- Where Insurance & Technology Meet

Insurance Disruption: How Hard Can That Be?

For the last two years, ‘Disruption’ has been a clarion call to improve productivity, offer greater product choice, and put control into the customer’s hands.  In the category of ‘InsurTech’, insurers and brokers are expending significant dollars to improve customer engagement and solidify relationships.

Are InsurTechs improving customer satisfaction and define new protocols for the business of insurance?

What are the changes?

Insurers and intermediaries have had a technology love / no-love relationship since I started my insurance career, sometime after the Ice-age ended.

Prior to the 1980s, technology was not a strategic factor.  Time and Motion studies were common with insurers and brokers.  Technology was regarded as low end tools for recording information with rudimentary math functions.   Paper and files ruled.

With the introduction of personal computers in the 1980s, technology was promoted from underwriting / claims reporting to functional support for knowledge workers.  Insurers realized the value of internal system improvements and started to extend services to brokers.

Moving into the 1990s, there was even more capability delivered by integrated policy management systems (PMS). This included access to insurers’ PMS by brokers.

Beyond internal connectivity, however, the commercial internet also appeared as a platform that could extend beyond the broker systems, potentially to the end consumer.  This could  lower internal costs for insurers and, potentially, improve retention.

In addition, some insurers lowered commissions to brokers and, in some cases, set up direct writing services, cutting brokers out entirely. There was a significant erosion of broker market share.

So, is InsurTech the final nail? 

InsurTech has the potential to ratchet up the pressure on brokers by improving customer satisfaction and engagement.

Putting it simplistically, InsurTechs provide functionally which combines data, process, and ease of use.  Some early pioneers suggested that this could be the final nail in the broker’s coffin.

But there could be a disconnect.  Here’s a recent example from the UK.

According to Simon Allin, writing in FT Advisor in November 2017, “Customers and brokers remain disconnected from insurtech despite $1.8bn-worth (£1.35bn) of investment into the sector in 2017.”

Allin cites data found in a report by Consumer Intelligence, which surveyed 1,500 consumers and 100 insurance organizations.  The report noted that:

    • 20% of insurance brokers blame technology for difficulties with insurers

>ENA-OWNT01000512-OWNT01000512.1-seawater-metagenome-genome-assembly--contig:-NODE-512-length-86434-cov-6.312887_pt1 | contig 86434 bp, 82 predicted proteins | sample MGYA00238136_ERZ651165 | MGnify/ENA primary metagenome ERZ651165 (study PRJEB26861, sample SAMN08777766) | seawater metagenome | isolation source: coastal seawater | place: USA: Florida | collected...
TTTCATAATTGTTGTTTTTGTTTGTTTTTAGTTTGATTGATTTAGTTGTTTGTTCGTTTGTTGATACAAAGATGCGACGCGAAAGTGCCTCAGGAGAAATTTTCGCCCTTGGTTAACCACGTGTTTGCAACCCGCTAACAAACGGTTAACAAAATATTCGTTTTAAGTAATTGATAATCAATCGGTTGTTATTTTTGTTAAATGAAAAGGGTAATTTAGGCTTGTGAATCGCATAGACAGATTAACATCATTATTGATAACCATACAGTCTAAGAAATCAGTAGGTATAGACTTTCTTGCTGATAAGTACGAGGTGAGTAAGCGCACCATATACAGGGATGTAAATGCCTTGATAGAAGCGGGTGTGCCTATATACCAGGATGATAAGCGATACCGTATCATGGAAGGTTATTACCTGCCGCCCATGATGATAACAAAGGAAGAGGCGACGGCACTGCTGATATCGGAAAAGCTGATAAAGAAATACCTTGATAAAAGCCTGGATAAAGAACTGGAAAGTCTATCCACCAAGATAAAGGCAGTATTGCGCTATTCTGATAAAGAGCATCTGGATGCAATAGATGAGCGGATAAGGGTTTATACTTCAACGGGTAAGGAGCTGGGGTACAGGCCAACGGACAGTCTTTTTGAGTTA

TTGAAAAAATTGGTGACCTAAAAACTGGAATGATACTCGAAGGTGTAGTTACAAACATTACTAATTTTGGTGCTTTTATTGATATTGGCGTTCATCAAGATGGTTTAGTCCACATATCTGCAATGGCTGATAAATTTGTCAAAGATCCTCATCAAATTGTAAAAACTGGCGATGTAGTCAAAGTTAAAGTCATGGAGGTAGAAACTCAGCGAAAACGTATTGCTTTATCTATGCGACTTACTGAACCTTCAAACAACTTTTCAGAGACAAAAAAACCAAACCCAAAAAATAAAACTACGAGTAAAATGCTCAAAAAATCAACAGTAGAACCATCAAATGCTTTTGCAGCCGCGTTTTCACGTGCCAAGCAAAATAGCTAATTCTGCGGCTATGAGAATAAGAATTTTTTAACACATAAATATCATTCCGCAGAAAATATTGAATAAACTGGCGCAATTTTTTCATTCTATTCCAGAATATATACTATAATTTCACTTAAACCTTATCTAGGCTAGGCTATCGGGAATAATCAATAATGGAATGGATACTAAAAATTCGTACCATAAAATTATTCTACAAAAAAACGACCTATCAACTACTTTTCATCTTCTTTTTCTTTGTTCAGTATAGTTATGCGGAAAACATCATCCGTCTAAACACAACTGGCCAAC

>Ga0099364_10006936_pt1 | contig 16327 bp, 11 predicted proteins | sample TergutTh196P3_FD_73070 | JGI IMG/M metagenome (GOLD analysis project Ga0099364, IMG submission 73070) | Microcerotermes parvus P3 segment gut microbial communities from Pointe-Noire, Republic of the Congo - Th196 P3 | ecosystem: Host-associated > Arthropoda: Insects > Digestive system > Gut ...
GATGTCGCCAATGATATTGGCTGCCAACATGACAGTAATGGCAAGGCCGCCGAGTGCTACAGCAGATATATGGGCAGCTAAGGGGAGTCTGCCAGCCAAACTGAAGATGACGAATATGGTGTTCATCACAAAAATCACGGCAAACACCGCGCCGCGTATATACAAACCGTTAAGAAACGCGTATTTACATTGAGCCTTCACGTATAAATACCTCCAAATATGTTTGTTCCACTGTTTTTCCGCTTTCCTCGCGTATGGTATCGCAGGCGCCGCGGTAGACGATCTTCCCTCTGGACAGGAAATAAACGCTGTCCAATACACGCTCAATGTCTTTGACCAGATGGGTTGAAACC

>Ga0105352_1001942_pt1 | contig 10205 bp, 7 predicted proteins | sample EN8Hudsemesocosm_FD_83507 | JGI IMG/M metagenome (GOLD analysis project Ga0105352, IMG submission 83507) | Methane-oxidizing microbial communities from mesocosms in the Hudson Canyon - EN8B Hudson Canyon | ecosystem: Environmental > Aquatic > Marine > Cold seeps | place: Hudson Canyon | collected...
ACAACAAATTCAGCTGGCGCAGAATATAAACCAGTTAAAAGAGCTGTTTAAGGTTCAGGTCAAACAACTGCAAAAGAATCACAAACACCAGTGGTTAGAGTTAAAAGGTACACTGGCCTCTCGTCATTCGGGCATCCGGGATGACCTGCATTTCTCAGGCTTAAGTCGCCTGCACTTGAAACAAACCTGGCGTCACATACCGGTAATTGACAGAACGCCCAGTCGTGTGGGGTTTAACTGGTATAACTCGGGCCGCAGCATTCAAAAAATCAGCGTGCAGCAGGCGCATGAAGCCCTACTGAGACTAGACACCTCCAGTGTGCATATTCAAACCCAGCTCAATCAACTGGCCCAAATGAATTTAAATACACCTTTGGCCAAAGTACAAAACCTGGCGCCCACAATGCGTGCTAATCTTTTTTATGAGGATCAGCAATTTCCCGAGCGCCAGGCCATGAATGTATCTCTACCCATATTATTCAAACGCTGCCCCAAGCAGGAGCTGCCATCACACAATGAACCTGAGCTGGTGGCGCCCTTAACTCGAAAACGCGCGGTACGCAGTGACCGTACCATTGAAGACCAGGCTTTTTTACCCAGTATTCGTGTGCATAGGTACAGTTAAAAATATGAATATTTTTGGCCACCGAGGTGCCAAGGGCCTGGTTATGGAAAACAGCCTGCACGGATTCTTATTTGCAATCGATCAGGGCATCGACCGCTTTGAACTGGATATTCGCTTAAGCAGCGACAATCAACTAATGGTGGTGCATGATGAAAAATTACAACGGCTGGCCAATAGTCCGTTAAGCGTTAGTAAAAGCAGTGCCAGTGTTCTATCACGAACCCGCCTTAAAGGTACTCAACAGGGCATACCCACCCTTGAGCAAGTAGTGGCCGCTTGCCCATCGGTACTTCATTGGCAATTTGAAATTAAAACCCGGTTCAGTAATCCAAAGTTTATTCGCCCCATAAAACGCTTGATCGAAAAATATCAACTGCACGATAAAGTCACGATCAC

• 70% of customers claim insurers are “no easier to deal with than two years ago” in spite of technology investments
    • 61 percent of customers say that insurers make claims transactions “deliberately confusing.”

In regard to ‘disruption’, the impact might be landing (negatively) on the consumer, not the brokers.

Whither goest InsurTech?

David Wright, a New York based actuary with 30+ years of experience, argues that insurance disruption is harder than it looks.  In respect to delivering disruption, Wright sums it up well: “Startups are trying to do this all the time and they are failing all the time.”

Does this mean that InsurTech is useless?  Hardly, but there needs to be intelligent implementations.  At a gross level, insurers are experts in insurance products, and  brokers are experts in consumers’ needs. And most InsurTechs need help from both.

As I look around the Canadian environment, leading brokers and insurers are seeking results coming from InsurTechs and are sourcing technology for their offices.

Leading insurers are realizing the brokers can be their best clearinghouse for InsurTechs and are working with their brokers to educate, and to be educated.

And, InsurTechs are realizing they need both insurers and brokers to vet products.  We have seen this at several of our events and will continue to do so.

And, in conclusion …

To his great credit, David Wright provides extensive detail on various scenarios with all of the actors – insurers, brokers, consumers, and Insurtechs.  At the end, Wright concludes:

“What’s a startup to do? I say don’t fight against the basics of insurance, use them to your advantage instead. There are times new entrants are allowed in.”

That’s pretty disruptive.  What do you think?

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